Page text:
So I’m here primarily to ask Sebastian questions about London, where he likes to go, where he eats, drinks, writes, that kind of thing. The questionnaire I submitted to him prior to our meeting was angling for a bit of name-dropping but I got no such thing. When I ask where he is happiest in London, I should have expected the answer I received, “Soho. Soho is a whore with syphilis, her knickers pulled down, her face abandoned; a mess too revolting to complete. Living in Soho is like coming all the time.” Most people just say, “hmm I don’t know, the park?” “So you’re going to ask me a lot of questions I’m not going to answer, what is my fantasy high street? No. Fantasy high street is a contradiction in terms, like witty woman, happy marriage or young poet. These shops all sell the greatest disadvantage of them all: hope.”

I keeping going determined to shed some light on where Sebastian spends his time. There has to be somewhere he goes when he’s not entertaining prostitutes in his flat. “It used to be suicide or the Ritz. I hate private clubs, Blacks is too quaint and the Groucho is just people showing off their cufflinks, I’ve been banned anyway. The Colony was great, full of artists, writers and other losers, I felt at home there. I don’t really like to eat out and I take no pleasure from food. Eating is so undignified, I find watching someone eat utterly disgusting. My perfect place is my flat on Meard Street. It is a lighthouse for losers. They get off at Dover and make their way over. I won’t leave Soho. If I get an invitation from Notting Hill it will go straight in the bin. I like the Stockpot on Old Compton Street, I’ll go there with a good book, and Bruno’s on Wardour Street. I’m there every night, the food looks disgusting, like someone has already eaten it and my favourite The Lorelei on Bateman Street, it’s positively Polish and every dish tastes the same so it doesn’t matter what you order.

“Are we nearly done now my dear? I’m afraid I have an appointment at 3pm.” Off the record Sebastian is running his home as a brothel. Apparently it’s to make the mortgage, however I believe he just likes to be around something depraved, since he has an uncanny knack of making the worst things appear glorious and romantic, just read his book. “I’ve always wanted to be a pimp, but really I’m just a madam, cleaning the sheets and fluffing the pillows.”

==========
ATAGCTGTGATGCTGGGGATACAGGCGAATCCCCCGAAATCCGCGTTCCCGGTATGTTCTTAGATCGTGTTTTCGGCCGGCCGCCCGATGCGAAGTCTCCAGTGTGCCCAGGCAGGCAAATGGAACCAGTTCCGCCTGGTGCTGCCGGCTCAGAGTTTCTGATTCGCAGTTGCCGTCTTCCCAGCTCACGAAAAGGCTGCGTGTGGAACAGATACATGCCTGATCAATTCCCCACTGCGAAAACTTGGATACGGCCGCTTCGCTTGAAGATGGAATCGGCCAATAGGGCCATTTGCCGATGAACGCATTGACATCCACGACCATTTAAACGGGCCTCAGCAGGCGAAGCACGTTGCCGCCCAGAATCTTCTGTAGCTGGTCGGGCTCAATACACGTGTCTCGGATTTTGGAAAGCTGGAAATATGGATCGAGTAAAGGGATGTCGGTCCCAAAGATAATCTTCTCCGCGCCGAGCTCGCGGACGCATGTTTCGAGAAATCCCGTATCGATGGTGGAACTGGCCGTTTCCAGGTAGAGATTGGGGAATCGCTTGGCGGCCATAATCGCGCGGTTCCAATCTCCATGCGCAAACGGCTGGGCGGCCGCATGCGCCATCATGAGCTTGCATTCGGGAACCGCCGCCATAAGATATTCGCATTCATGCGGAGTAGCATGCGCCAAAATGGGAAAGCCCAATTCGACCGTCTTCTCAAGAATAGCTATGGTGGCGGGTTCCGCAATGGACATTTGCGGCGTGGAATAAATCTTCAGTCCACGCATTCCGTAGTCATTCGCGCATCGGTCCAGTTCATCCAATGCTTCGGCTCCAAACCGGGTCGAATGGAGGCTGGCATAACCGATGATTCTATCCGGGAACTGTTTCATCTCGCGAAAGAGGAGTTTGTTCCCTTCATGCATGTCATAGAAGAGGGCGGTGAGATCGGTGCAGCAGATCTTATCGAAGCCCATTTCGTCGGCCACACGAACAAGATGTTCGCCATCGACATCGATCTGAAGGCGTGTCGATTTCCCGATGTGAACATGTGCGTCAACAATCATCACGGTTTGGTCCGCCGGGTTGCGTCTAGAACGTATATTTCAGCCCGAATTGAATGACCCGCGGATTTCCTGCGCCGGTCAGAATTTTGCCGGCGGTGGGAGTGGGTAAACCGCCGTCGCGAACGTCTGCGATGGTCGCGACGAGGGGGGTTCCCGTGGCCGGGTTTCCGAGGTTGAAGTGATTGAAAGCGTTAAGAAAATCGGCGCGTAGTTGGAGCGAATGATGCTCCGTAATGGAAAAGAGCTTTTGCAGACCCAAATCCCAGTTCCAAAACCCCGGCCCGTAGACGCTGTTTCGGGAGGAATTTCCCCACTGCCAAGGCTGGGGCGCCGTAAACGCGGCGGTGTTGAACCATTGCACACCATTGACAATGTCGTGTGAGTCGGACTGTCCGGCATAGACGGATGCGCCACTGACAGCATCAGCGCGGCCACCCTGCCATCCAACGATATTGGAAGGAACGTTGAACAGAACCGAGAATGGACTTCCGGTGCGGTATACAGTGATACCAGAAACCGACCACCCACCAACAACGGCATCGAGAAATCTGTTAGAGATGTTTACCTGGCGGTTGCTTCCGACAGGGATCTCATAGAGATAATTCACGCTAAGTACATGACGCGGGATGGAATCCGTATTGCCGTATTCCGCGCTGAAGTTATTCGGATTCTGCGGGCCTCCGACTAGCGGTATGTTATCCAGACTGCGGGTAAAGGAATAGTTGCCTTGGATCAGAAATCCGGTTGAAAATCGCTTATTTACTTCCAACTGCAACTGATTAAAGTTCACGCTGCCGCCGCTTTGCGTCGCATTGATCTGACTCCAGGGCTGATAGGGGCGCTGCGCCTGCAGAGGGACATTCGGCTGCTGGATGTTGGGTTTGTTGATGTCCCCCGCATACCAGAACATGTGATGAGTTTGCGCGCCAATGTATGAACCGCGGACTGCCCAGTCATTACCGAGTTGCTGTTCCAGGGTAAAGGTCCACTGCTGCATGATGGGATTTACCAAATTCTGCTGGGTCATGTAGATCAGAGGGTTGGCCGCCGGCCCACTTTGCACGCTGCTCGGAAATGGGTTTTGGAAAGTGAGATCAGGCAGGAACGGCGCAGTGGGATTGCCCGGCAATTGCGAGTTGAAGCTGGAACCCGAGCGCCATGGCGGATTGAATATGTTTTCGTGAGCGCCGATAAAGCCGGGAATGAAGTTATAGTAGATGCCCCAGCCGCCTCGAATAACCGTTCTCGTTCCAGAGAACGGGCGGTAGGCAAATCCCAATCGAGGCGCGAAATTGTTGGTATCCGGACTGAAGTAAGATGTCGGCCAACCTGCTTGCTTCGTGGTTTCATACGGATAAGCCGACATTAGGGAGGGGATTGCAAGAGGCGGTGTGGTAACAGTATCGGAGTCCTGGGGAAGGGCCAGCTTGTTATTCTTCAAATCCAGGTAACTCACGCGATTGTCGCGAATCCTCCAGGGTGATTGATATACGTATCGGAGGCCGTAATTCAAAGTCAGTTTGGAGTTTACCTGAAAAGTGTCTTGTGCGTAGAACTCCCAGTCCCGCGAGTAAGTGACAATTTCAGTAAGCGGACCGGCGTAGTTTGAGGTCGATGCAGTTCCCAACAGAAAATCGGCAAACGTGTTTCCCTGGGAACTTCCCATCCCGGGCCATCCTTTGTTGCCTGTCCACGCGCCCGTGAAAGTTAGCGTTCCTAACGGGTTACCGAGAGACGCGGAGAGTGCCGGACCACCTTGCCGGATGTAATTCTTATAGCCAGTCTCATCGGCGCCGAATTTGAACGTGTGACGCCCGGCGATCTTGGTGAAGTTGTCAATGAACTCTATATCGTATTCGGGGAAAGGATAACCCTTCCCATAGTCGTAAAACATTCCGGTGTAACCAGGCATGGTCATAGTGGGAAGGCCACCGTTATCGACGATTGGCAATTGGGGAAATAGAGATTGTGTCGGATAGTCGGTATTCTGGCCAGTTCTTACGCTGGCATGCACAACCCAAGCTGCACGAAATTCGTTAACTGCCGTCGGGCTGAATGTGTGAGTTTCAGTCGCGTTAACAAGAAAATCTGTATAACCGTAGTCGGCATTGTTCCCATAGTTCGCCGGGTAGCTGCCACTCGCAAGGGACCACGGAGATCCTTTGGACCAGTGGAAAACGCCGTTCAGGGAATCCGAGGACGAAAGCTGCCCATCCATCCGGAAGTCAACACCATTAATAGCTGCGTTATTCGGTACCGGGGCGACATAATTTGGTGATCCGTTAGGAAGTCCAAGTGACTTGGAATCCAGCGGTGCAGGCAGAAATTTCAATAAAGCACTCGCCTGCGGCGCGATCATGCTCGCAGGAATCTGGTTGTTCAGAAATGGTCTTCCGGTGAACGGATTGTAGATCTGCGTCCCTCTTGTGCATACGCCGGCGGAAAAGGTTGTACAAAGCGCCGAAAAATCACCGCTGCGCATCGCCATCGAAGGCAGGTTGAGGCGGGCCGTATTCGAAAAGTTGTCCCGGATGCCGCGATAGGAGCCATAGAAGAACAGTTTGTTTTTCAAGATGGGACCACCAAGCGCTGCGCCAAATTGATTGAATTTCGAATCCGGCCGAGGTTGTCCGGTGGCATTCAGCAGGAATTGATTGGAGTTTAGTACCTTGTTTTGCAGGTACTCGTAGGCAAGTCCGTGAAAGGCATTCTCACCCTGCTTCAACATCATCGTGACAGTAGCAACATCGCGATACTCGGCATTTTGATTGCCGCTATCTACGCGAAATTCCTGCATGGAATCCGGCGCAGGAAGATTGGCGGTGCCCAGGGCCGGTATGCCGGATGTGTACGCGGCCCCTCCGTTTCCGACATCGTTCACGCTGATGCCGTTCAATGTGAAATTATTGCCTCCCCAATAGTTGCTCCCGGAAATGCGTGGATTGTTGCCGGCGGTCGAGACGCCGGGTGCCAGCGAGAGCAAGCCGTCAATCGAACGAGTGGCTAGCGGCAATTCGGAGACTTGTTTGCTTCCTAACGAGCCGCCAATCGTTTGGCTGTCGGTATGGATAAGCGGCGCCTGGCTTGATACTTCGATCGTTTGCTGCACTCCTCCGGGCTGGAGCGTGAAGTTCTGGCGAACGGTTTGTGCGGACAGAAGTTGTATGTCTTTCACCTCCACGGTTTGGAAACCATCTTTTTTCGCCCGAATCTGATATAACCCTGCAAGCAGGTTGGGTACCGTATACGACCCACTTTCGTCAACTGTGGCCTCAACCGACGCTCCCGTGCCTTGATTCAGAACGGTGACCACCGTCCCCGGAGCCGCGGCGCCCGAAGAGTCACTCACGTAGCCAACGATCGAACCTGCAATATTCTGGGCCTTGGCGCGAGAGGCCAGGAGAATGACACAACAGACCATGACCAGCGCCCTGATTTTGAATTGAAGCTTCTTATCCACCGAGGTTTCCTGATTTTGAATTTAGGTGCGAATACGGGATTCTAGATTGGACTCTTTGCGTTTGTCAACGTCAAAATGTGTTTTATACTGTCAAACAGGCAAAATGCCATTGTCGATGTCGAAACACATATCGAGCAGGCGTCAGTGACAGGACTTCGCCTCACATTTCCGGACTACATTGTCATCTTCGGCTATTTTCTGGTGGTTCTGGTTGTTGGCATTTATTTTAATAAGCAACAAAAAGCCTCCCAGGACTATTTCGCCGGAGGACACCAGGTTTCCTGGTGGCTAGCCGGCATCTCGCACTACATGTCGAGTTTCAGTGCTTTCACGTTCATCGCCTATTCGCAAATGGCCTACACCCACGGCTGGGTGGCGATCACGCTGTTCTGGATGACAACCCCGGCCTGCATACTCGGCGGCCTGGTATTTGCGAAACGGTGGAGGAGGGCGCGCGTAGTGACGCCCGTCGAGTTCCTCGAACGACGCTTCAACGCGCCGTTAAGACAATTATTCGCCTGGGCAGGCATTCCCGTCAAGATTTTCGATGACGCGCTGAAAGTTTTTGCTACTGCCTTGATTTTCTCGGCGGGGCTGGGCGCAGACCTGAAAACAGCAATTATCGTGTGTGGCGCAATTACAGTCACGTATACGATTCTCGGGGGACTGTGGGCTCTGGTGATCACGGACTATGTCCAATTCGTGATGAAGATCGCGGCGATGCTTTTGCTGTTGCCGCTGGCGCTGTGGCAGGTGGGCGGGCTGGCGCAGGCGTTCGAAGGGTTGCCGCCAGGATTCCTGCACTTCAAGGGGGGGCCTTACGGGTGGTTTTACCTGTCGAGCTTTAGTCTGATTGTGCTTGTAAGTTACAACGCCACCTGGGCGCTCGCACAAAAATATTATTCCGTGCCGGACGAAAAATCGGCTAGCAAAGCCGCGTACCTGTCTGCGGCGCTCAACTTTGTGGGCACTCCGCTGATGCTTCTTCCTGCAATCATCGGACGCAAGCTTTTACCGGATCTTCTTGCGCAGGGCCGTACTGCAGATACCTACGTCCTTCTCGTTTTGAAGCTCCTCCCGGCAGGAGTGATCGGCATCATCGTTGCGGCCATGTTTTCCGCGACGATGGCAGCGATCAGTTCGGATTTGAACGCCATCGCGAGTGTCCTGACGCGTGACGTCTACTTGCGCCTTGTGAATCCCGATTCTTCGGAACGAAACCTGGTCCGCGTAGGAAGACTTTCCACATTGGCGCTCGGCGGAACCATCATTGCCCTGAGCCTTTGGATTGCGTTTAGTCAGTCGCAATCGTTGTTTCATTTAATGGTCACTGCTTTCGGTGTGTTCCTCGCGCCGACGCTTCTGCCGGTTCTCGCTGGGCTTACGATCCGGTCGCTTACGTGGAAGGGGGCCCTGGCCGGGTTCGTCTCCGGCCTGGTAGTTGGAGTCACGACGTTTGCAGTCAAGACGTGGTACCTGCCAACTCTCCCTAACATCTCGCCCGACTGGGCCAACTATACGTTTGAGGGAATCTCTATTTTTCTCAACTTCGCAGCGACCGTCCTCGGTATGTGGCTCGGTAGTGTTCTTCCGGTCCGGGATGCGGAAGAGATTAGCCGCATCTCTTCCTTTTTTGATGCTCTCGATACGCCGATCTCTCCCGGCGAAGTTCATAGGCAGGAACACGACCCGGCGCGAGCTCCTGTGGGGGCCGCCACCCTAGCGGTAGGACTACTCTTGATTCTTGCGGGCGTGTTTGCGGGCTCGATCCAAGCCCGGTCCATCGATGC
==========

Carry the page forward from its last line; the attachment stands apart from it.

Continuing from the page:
Before I leave I ask to look around. In his bedroom I find an ornately carved wooden bed, next to it a loaded gun sitting atop an elaborate wooden box. He explains that before his last STD test the nurse asked him if he had had unprotected sex, “Never. There is always a gun by my bedside”. He shows me the spot a crazed prostitute took a shot at him and where the bullet hit the wall. The room is bathed in a soft orange glow with large gilt framed pieces of red velvet on the walls. His closet is full to bursting with his tailor made suits, top hats and adornments. S H is the real thing, a genuine dandy, charming and humble and impeccably presented, “a respectable appearance makes people more interested in your soul”. I wouldn’t be here if I didn’t agree. The kitchen looks more or less as you would expect a kitchen to look, although there are a set of human bones on the counter and the shelves are filled with books. There’s not a saucepan or plate in sight, only a mug with the handle broken off saying ‘world’s greatest dad’, unlikely as Sebastian has openly stated in the past that “The worst sexually transmitted disease of them all is children. The only place a dandy would push a pram is into the Thames.” The bathroom is immaculate with nothing but Chanel products. I can’t imagine Sebastian taking part in something as mundane and everyday as taking a shower. It’s more likely he has kittens lick him clean with milk.

As he shows me out, I enquire how far through his next book he is, “well I’ve written the opening sentence” and to his art, “I’m working on abstract pieces right now, no paintbrushes, no paint, no canvas, I’m just thinking about it”. Someone shouts up at the window where Sebastian is sitting with his fluffy white lapdog, Tampon. The man is holding a sign saying “Horsley’s Air Sickness Bags” it appears random but I get the feeling this sort of thing happens all the time. It starts raining outside. “Is it raining?” he asks, “I thought it was applause…”

Thank you Tom Medwell for the lovely photographs.